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The Most Common Methods that Have Influenced Teaching English as a Foreign Language

written by: Larry M. Lynch • edited by: Tricia Goss • updated: 1/4/2012

Of the numerous language learning methods that have come, stayed and then gone, several have exerted an outstanding influence on current TEFL practices. Here are four of those which have been highly influential in teaching English as a foreign language up until our day and are still going strong.

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    Looking back at more than 150 years of development in teaching practices, there have been a few methods that have heavily influenced current TEFL practices. Early in the 20th century, language study was deeply ingrained in analysis of the grammar of language. Franz Boas and Otto Jespersen were instrumental in producing academic work in descriptive grammar study. Most grammar study evolved around extensive analysis or written work in the target language. Later however, linguists like Jespersen postulated that study of language should be communicative, or in context. Several contextual language study methods have since emerged as being instrumental in current TEFL practices. The most common four methods that have influenced TEFL practices include the following.

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    Grammar Translation Method

    The earliest formal language study was principally through the Grammar Translation method. The Grammar Translation method was originally known as the “Prussian Method” and published in 1845 primarily for the study of Latin. The focus of this approach is based on reading, writing and grammar rules rather than spoken or communicative skills. Rules of grammar are learned and analyzed through readings and extensive vocabulary lists. Certainly, at some point you have come across a language study book that included grammar explanations and word lists taken directly from a reading. This method was heavily in use up until the early to mid-1960s in many regions of the world. In some areas, it is still used in part. This method fell out of favor due to its lack of focus in producing communicative skills, but still has effectiveness for studying translation and interpreting.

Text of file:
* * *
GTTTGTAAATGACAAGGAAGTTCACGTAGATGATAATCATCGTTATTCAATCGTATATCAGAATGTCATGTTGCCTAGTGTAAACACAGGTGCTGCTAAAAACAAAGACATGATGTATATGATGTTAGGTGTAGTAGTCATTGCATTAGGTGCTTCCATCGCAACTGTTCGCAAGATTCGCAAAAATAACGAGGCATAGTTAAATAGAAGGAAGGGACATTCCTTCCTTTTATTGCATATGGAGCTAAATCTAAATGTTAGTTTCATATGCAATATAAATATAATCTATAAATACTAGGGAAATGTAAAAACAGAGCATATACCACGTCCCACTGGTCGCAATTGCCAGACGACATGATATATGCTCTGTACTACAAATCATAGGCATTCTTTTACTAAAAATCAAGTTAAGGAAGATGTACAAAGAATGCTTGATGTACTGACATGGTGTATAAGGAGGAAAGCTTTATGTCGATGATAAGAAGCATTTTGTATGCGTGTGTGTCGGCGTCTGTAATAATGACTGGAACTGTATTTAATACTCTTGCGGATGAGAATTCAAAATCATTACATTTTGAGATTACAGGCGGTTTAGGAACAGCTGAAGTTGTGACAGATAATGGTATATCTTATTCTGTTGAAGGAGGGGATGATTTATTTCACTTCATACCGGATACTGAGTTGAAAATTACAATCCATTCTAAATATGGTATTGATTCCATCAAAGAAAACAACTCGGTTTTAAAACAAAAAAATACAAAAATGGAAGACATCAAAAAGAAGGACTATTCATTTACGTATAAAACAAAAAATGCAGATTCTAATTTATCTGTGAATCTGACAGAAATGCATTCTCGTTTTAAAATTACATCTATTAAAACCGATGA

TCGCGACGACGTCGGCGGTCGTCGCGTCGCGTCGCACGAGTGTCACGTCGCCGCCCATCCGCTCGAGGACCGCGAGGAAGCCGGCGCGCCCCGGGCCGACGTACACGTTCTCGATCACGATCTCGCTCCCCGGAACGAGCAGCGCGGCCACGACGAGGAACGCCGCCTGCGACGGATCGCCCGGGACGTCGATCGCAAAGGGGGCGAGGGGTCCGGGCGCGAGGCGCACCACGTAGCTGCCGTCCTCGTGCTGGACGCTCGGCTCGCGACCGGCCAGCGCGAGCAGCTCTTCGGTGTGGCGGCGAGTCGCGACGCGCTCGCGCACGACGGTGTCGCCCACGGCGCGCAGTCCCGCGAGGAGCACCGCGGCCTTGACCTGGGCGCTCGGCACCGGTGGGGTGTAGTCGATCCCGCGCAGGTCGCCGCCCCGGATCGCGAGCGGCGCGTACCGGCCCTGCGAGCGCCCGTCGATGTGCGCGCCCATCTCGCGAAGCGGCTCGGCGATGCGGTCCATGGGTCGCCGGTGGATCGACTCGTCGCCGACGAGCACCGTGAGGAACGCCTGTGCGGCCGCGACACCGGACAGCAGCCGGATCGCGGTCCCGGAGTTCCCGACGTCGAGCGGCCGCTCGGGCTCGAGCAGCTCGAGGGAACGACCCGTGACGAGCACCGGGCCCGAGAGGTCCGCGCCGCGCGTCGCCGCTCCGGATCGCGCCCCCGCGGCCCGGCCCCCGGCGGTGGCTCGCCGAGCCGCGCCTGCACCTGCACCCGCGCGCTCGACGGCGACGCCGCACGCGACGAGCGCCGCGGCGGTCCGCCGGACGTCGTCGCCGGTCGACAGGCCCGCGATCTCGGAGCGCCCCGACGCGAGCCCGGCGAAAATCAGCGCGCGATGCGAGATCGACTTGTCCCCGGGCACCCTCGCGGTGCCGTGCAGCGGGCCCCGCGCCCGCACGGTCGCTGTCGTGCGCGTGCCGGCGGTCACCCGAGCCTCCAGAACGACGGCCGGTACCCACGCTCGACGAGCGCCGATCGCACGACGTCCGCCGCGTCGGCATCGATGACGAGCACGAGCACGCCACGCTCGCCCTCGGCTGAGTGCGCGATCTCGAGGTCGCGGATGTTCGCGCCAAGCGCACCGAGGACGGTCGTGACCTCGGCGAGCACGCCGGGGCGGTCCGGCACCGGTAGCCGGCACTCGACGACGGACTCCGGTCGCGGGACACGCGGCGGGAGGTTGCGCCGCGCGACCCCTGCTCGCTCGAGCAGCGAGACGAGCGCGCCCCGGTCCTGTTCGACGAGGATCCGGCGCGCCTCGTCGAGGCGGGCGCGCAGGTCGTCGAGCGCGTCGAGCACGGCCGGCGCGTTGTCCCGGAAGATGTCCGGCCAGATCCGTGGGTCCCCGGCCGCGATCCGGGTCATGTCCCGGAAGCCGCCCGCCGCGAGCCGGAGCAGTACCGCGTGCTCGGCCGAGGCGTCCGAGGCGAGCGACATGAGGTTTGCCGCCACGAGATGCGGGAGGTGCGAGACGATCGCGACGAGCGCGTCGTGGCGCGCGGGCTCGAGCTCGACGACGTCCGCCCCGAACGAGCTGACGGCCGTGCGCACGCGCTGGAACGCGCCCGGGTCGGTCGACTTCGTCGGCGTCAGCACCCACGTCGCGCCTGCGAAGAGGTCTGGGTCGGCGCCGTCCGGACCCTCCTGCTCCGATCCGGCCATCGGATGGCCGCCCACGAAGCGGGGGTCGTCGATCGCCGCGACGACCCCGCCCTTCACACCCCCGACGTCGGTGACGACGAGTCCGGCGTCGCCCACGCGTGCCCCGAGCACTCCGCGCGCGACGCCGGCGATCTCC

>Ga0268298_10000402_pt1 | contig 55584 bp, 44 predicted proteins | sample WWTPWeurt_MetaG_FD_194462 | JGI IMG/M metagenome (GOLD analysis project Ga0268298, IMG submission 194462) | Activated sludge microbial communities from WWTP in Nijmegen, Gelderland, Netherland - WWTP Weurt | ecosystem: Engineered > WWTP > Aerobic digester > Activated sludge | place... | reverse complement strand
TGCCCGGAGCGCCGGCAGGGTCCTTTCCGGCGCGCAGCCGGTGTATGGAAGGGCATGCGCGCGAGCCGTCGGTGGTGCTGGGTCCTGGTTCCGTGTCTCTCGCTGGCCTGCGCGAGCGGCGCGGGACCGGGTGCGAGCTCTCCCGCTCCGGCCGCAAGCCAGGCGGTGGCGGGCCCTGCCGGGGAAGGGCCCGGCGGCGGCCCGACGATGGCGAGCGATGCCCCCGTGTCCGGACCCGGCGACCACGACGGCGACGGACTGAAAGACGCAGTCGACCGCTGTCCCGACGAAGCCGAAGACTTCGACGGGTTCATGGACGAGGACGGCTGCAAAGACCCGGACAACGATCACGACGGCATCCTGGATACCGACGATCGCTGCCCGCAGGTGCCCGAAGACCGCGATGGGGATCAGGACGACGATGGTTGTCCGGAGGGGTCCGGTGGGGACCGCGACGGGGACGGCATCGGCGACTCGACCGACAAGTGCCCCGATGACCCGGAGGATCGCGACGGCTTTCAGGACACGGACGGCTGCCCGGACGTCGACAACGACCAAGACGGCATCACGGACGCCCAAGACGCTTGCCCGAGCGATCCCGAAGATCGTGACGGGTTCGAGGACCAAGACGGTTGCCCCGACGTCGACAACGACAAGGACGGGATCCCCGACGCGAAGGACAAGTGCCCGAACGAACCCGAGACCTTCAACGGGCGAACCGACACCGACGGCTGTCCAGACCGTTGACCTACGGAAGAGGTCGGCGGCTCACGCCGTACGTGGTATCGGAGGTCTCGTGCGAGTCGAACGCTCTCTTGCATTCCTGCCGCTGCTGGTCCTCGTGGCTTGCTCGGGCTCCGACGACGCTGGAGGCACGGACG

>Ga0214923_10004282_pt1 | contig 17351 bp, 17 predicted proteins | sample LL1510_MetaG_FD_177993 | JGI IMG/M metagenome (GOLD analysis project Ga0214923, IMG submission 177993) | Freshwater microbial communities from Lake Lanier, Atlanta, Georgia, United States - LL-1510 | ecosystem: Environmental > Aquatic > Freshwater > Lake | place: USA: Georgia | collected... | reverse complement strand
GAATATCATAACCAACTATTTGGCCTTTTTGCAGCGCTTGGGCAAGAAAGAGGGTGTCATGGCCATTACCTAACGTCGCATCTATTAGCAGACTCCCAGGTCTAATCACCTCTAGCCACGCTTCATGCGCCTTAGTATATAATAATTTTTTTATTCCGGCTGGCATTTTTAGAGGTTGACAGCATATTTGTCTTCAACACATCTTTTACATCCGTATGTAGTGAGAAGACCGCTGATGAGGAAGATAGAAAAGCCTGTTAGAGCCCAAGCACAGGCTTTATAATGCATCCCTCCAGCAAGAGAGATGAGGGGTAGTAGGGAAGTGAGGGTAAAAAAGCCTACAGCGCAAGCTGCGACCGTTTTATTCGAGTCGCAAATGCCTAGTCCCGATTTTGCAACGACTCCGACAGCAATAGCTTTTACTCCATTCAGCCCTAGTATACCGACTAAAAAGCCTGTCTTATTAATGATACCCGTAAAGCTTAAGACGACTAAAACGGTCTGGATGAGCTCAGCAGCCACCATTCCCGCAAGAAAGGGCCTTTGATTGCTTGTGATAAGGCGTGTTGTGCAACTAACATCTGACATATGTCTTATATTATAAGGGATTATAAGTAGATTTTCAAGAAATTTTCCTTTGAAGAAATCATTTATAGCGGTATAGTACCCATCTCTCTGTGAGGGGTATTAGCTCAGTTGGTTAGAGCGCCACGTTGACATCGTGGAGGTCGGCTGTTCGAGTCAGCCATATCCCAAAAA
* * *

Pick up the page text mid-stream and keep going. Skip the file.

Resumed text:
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    European Direct Method

    The European Direct method or Direct Method introduced a lesson planning model known as PPP, or Presentation, Practice, Production which allowed for a simple, straight-forward manner to teach a foreign language, especially English, without the use of the foreign language learner’s first language or L1. Although the current use of the PPP lesson plan model has diminished due to the increased popularity of two other lesson planning and foreign language teaching models, ARC and ESA, nonetheless the PPP lesson planning and teaching model is still in regular use in some countries. The Direct method allows for a foreign language to be taught by conveying meaning through actions, imagery and demonstration rather than translation or other use of the language learner’s first language according to L. Sauveur (1826 – 1907) for whom the method was ultimately attributed.

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    Natural Approach